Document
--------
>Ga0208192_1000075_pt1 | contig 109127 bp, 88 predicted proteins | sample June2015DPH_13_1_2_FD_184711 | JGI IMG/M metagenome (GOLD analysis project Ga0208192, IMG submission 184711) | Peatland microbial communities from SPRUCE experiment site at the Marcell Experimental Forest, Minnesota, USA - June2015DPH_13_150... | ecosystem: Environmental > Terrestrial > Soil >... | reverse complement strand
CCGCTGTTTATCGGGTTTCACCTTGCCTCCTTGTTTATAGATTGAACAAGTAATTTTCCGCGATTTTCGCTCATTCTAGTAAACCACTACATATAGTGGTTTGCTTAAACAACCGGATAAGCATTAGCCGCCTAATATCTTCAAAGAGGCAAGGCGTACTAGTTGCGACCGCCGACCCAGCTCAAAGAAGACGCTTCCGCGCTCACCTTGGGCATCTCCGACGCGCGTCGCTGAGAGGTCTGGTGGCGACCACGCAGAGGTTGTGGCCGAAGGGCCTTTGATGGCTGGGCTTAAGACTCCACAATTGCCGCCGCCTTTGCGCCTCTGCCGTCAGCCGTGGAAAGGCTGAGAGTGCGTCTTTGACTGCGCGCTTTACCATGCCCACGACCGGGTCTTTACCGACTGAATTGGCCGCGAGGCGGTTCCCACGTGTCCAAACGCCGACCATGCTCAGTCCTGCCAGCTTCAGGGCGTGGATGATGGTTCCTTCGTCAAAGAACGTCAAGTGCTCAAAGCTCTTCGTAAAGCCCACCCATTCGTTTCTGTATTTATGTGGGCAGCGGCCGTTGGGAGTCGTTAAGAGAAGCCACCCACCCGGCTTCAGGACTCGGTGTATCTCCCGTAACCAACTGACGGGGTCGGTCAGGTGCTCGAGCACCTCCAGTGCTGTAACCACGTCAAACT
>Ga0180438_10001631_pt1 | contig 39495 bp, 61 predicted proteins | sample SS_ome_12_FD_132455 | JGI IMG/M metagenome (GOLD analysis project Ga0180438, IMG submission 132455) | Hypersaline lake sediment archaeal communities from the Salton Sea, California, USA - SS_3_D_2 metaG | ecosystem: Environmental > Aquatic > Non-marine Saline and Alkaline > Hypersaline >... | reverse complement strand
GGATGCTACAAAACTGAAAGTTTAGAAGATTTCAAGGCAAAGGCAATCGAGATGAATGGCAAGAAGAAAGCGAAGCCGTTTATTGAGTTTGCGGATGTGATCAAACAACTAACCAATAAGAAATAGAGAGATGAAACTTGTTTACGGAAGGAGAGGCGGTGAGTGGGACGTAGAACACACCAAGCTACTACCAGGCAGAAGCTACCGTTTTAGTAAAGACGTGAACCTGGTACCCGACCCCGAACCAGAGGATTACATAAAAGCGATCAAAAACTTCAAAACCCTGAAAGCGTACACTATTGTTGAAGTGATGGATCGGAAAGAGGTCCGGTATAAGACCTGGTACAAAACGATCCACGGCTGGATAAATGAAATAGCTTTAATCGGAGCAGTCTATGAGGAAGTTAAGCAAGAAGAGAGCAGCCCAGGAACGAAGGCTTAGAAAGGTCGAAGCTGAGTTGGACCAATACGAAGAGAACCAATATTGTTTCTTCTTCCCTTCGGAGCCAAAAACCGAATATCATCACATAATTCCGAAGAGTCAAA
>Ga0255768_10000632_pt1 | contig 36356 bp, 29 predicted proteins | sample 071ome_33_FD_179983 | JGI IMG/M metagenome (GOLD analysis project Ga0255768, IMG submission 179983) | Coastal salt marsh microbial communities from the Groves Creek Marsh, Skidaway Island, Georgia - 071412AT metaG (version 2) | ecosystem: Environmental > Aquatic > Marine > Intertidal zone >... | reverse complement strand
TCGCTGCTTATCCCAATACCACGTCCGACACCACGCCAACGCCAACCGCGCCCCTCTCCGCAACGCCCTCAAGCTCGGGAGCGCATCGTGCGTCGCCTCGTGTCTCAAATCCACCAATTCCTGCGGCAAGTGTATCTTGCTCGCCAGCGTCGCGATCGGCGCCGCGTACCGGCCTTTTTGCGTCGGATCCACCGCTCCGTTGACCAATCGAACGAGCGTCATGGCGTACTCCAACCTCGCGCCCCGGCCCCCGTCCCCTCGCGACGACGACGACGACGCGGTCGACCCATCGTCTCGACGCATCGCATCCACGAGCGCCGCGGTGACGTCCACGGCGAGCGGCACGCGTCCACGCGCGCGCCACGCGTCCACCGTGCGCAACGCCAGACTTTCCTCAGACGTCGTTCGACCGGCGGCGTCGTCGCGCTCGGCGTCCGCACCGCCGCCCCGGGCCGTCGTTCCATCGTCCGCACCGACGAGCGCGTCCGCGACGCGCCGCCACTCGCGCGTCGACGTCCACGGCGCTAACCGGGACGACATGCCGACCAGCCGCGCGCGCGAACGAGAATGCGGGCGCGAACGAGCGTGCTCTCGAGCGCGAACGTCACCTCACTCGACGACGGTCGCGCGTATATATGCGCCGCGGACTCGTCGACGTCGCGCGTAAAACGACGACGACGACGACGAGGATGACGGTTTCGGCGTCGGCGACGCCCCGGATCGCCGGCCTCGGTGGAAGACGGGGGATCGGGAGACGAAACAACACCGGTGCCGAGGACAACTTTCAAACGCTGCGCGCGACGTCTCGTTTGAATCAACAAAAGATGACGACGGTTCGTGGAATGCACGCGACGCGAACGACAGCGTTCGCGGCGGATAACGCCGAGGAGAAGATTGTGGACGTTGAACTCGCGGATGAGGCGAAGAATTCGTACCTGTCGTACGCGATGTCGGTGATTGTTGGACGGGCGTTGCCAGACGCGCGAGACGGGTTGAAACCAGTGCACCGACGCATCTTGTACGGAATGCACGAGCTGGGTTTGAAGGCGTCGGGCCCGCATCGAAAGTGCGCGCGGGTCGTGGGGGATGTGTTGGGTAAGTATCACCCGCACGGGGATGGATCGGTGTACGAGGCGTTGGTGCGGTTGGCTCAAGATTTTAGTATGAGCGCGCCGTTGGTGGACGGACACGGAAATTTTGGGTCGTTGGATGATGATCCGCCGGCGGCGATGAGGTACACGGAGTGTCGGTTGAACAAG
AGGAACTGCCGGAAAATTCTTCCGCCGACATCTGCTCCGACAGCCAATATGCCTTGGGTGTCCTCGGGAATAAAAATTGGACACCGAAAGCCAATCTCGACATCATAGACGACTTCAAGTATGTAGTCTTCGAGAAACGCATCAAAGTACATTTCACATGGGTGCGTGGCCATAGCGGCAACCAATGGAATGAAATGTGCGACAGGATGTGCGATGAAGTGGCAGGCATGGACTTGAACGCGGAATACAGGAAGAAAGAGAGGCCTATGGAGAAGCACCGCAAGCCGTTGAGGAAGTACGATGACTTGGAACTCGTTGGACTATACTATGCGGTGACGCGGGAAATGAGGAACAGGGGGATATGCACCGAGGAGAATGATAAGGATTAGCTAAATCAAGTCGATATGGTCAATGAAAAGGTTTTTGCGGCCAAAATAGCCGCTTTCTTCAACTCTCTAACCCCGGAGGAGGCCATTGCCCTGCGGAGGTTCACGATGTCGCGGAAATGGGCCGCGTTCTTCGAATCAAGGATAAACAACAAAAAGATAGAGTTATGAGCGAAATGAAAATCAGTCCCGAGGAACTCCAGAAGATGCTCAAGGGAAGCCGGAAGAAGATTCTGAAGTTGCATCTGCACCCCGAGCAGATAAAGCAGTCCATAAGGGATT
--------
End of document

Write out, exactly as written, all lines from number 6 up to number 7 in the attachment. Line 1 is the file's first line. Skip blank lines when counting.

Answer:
TCGCTGCTTATCCCAATACCACGTCCGACACCACGCCAACGCCAACCGCGCCCCTCTCCGCAACGCCCTCAAGCTCGGGAGCGCATCGTGCGTCGCCTCGTGTCTCAAATCCACCAATTCCTGCGGCAAGTGTATCTTGCTCGCCAGCGTCGCGATCGGCGCCGCGTACCGGCCTTTTTGCGTCGGATCCACCGCTCCGTTGACCAATCGAACGAGCGTCATGGCGTACTCCAACCTCGCGCCCCGGCCCCCGTCCCCTCGCGACGACGACGACGACGCGGTCGACCCATCGTCTCGACGCATCGCATCCACGAGCGCCGCGGTGACGTCCACGGCGAGCGGCACGCGTCCACGCGCGCGCCACGCGTCCACCGTGCGCAACGCCAGACTTTCCTCAGACGTCGTTCGACCGGCGGCGTCGTCGCGCTCGGCGTCCGCACCGCCGCCCCGGGCCGTCGTTCCATCGTCCGCACCGACGAGCGCGTCCGCGACGCGCCGCCACTCGCGCGTCGACGTCCACGGCGCTAACCGGGACGACATGCCGACCAGCCGCGCGCGCGAACGAGAATGCGGGCGCGAACGAGCGTGCTCTCGAGCGCGAACGTCACCTCACTCGACGACGGTCGCGCGTATATATGCGCCGCGGACTCGTCGACGTCGCGCGTAAAACGACGACGACGACGACGAGGATGACGGTTTCGGCGTCGGCGACGCCCCGGATCGCCGGCCTCGGTGGAAGACGGGGGATCGGGAGACGAAACAACACCGGTGCCGAGGACAACTTTCAAACGCTGCGCGCGACGTCTCGTTTGAATCAACAAAAGATGACGACGGTTCGTGGAATGCACGCGACGCGAACGACAGCGTTCGCGGCGGATAACGCCGAGGAGAAGATTGTGGACGTTGAACTCGCGGATGAGGCGAAGAATTCGTACCTGTCGTACGCGATGTCGGTGATTGTTGGACGGGCGTTGCCAGACGCGCGAGACGGGTTGAAACCAGTGCACCGACGCATCTTGTACGGAATGCACGAGCTGGGTTTGAAGGCGTCGGGCCCGCATCGAAAGTGCGCGCGGGTCGTGGGGGATGTGTTGGGTAAGTATCACCCGCACGGGGATGGATCGGTGTACGAGGCGTTGGTGCGGTTGGCTCAAGATTTTAGTATGAGCGCGCCGTTGGTGGACGGACACGGAAATTTTGGGTCGTTGGATGATGATCCGCCGGCGGCGATGAGGTACACGGAGTGTCGGTTGAACAAG
AGGAACTGCCGGAAAATTCTTCCGCCGACATCTGCTCCGACAGCCAATATGCCTTGGGTGTCCTCGGGAATAAAAATTGGACACCGAAAGCCAATCTCGACATCATAGACGACTTCAAGTATGTAGTCTTCGAGAAACGCATCAAAGTACATTTCACATGGGTGCGTGGCCATAGCGGCAACCAATGGAATGAAATGTGCGACAGGATGTGCGATGAAGTGGCAGGCATGGACTTGAACGCGGAATACAGGAAGAAAGAGAGGCCTATGGAGAAGCACCGCAAGCCGTTGAGGAAGTACGATGACTTGGAACTCGTTGGACTATACTATGCGGTGACGCGGGAAATGAGGAACAGGGGGATATGCACCGAGGAGAATGATAAGGATTAGCTAAATCAAGTCGATATGGTCAATGAAAAGGTTTTTGCGGCCAAAATAGCCGCTTTCTTCAACTCTCTAACCCCGGAGGAGGCCATTGCCCTGCGGAGGTTCACGATGTCGCGGAAATGGGCCGCGTTCTTCGAATCAAGGATAAACAACAAAAAGATAGAGTTATGAGCGAAATGAAAATCAGTCCCGAGGAACTCCAGAAGATGCTCAAGGGAAGCCGGAAGAAGATTCTGAAGTTGCATCTGCACCCCGAGCAGATAAAGCAGTCCATAAGGGATT